• Dangling links can still appear in the SERPs. I argue that this is just plain flat-out wrong, however, Google has another opinion. Sometimes Google gets it completely wrong. This is one case. These can be known by A description for this result is not available because of this site's robots.txt. If you see a SERP link and snippet, it is not a dangling link - at least not yet. – closetnoc Jun 29 '16 at 23:55
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If you stop the wrong URL´s from gettings accessed on your page, you might lower traffic or render backinglinks ineffective, yes

Example:If you block traffic to your e.g. contact page(/contacts.html), google and other search engines will get to know this and stop linking your contact page

You should only block URL´s on your robots.txt which´s content you dont want to have in the net.

Check if you have done this correctly and not accidentally included other important URL´s.

The redirection to other domains is rendering all backinglings to this content unvalid for the ranking of your page, cause bots dont see the relation of the backing link to your page any more and therefore rank the existing backlink for your other pages(your new domain). Therefore maybe cutting the link for your page(old URL) to other high value pages who were linking you. Without these backinglinks your page might have fall under some threshold were your contant generally is getting ranked lower because of not so much high value backing links.

Your options now could be to eather try reverting the changes. Or just work on building up new backing links.

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  • Please take a look at the comment I've posted under closetnoc's answer. – CamSpy Jun 29 '16 at 9:02
  • Pleas check developers.google.com/webmasters/control-crawl-index/docs/… (sorry dont know how to change language on this link) robots.txt , disallow -> no info of page content but still in ranking but decreases ranking. Use noindex if you want to block its appearing into search results. which do you use? – veritaS Jun 29 '16 at 9:58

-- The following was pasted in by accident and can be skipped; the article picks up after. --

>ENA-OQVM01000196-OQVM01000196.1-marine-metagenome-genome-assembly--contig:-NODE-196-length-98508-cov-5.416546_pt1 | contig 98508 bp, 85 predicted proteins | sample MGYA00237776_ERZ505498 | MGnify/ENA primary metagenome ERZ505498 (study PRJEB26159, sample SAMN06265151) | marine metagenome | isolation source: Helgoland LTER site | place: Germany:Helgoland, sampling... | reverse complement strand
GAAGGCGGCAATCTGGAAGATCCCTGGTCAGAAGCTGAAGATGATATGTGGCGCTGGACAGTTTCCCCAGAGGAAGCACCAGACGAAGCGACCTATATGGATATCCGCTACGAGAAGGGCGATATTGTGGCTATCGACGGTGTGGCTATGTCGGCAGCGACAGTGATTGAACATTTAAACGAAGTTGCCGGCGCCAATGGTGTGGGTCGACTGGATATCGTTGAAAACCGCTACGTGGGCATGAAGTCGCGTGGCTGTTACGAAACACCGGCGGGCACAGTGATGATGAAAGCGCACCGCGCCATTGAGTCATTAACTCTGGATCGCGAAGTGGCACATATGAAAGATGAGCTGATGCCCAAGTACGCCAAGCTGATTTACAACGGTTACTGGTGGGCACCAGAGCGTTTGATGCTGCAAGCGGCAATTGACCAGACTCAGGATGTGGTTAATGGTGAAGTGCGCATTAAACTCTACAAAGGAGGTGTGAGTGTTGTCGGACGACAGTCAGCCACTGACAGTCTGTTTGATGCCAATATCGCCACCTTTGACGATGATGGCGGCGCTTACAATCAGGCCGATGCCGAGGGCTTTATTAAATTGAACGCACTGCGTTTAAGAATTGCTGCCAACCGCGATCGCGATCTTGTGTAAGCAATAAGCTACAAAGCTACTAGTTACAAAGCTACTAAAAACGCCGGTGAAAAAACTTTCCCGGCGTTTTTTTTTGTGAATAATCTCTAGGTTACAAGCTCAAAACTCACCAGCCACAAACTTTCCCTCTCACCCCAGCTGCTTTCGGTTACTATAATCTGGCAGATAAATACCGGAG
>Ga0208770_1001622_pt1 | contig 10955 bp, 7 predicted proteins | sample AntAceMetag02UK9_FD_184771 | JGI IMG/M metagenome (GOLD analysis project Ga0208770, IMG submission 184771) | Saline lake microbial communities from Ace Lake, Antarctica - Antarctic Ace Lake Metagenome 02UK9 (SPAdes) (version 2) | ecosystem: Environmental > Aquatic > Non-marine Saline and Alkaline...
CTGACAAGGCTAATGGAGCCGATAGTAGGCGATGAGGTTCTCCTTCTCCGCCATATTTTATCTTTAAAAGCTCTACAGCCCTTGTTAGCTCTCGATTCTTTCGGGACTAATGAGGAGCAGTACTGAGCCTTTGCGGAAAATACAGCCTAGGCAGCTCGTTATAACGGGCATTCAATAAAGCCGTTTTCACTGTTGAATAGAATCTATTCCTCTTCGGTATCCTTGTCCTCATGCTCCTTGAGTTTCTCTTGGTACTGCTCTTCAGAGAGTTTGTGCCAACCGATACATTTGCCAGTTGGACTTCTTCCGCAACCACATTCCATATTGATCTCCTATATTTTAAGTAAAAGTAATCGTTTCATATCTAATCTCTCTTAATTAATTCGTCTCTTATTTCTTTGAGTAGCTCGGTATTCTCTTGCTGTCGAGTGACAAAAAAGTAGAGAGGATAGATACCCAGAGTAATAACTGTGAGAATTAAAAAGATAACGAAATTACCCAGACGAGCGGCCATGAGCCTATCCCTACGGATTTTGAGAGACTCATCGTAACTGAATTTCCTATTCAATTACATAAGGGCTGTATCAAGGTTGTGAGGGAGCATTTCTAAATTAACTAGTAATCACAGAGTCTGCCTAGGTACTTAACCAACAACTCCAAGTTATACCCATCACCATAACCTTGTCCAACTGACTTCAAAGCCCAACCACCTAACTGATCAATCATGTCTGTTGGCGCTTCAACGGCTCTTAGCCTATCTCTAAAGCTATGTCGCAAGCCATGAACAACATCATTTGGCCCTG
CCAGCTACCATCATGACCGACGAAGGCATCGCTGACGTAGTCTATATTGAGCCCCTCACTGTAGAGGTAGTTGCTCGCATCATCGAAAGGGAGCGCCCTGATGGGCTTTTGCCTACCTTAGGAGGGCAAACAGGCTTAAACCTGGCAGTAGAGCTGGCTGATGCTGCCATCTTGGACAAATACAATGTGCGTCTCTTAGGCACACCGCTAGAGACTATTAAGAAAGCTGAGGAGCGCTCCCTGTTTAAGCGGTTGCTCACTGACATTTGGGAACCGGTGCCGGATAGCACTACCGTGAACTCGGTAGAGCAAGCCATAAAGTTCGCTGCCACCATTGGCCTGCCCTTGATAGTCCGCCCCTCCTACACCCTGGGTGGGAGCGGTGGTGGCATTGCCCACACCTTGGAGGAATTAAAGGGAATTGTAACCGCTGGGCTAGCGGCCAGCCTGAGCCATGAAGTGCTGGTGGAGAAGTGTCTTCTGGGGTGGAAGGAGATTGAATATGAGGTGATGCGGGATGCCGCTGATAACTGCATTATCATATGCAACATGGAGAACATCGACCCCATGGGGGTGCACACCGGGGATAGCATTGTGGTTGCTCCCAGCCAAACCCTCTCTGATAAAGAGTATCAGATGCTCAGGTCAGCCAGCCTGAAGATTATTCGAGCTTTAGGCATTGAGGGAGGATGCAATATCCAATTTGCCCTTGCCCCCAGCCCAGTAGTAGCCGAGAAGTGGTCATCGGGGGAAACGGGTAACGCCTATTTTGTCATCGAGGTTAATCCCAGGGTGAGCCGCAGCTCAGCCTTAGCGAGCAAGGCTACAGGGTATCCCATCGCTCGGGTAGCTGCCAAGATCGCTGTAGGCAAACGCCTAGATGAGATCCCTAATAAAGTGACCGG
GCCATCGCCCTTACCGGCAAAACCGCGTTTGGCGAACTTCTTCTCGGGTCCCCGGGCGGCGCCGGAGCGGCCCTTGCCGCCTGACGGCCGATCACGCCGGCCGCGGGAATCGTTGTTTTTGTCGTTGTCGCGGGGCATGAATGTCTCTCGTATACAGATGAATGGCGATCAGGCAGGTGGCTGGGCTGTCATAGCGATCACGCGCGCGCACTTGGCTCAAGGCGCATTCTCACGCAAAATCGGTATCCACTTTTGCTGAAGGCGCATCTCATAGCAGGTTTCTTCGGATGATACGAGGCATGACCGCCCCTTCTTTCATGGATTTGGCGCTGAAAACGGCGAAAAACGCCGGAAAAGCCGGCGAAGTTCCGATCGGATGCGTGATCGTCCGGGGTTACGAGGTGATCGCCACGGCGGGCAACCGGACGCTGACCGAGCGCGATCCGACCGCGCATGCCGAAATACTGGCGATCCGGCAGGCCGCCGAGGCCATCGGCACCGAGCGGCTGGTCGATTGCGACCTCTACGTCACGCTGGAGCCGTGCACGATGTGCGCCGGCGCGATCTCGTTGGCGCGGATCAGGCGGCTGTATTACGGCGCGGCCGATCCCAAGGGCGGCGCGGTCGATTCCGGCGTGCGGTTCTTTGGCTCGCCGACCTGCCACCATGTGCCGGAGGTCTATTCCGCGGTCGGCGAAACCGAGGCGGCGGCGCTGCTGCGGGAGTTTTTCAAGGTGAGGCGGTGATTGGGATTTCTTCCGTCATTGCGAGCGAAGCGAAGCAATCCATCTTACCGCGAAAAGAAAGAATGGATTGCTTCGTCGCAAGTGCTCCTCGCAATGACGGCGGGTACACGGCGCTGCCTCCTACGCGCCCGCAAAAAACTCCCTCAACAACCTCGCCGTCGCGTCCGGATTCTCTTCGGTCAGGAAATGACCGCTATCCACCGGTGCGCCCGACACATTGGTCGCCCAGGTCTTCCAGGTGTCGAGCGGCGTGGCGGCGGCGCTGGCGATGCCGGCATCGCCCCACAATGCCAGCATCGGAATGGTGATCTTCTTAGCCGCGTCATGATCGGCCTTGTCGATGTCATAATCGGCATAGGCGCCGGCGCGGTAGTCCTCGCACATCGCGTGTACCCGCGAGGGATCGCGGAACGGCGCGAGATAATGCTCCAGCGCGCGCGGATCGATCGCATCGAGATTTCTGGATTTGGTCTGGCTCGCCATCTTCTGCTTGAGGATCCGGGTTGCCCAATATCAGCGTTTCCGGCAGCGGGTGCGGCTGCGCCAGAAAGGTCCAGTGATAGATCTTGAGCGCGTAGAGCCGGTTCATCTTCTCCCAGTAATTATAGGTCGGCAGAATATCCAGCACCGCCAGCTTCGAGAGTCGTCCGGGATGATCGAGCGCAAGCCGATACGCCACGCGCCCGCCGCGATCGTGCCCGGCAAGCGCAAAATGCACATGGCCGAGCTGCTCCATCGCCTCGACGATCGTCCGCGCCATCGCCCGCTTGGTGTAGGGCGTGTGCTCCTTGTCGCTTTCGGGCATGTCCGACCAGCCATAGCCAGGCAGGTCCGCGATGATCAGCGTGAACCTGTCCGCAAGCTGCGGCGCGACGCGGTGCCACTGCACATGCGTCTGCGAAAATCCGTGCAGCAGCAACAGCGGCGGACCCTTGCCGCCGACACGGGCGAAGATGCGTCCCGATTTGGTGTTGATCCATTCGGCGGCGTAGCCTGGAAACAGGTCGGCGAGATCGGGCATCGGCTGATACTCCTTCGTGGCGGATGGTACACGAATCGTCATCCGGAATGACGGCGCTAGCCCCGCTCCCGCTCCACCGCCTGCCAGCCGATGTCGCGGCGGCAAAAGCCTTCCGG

• I don't want to noindex these pages, indeed, I've blocked them in robots.txt because of them being Thin content or duplicates. However, Google thinks some of these pages are good enough so they get ranked and get traffic. Now, with all the info from me, can you take a look at my initial question? See what collision I have? Do you think that backlinks to robots.txt blocked pages boost domain's ranking, if these blocked pages rank? – CamSpy Jun 29 '16 at 10:21
  • you blocking a site in robots.txt will (block robtos to crawl it) therefore decreas the ranking slightly. If you now add backinglinks for this page, the ranking will increase for this sub-page as well as for your whole website. The block only prevents robots to scan content and use this content for ranking or keywords therefore does not call duplicate content. – veritaS Jun 29 '16 at 10:33
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It makes sense to split your question up in two parts, each addressed separately.

Can backlinks to robots.txt blocked pages boost domain's ranking?

No, these backlinks shouldn't be affecting your domain's authority and thus rankings if they are pointed to pages which are blocked using robots.txt.

However, I can imagine search engines not completely discounting them because after all the links are a vote of confidence for your website.

Thus hurting our domain's ranking possibilities and SE traffic to our domain after redirecting such pages?

So in theory it shouldn't matter (that much) if you redirect these URLs to another domain. Unless my theory about search engines not completely discounting these links above is true, then it can.

To get a better understanding of the situation: what do you mean with 'significantly'? And was there any relation between the URLs that dropped in rankings (which currently still exists) and the URLs that were redirected?

Was anything else changed during the same period? In situations like this is very important to be able to rule out as much other reasons as we can.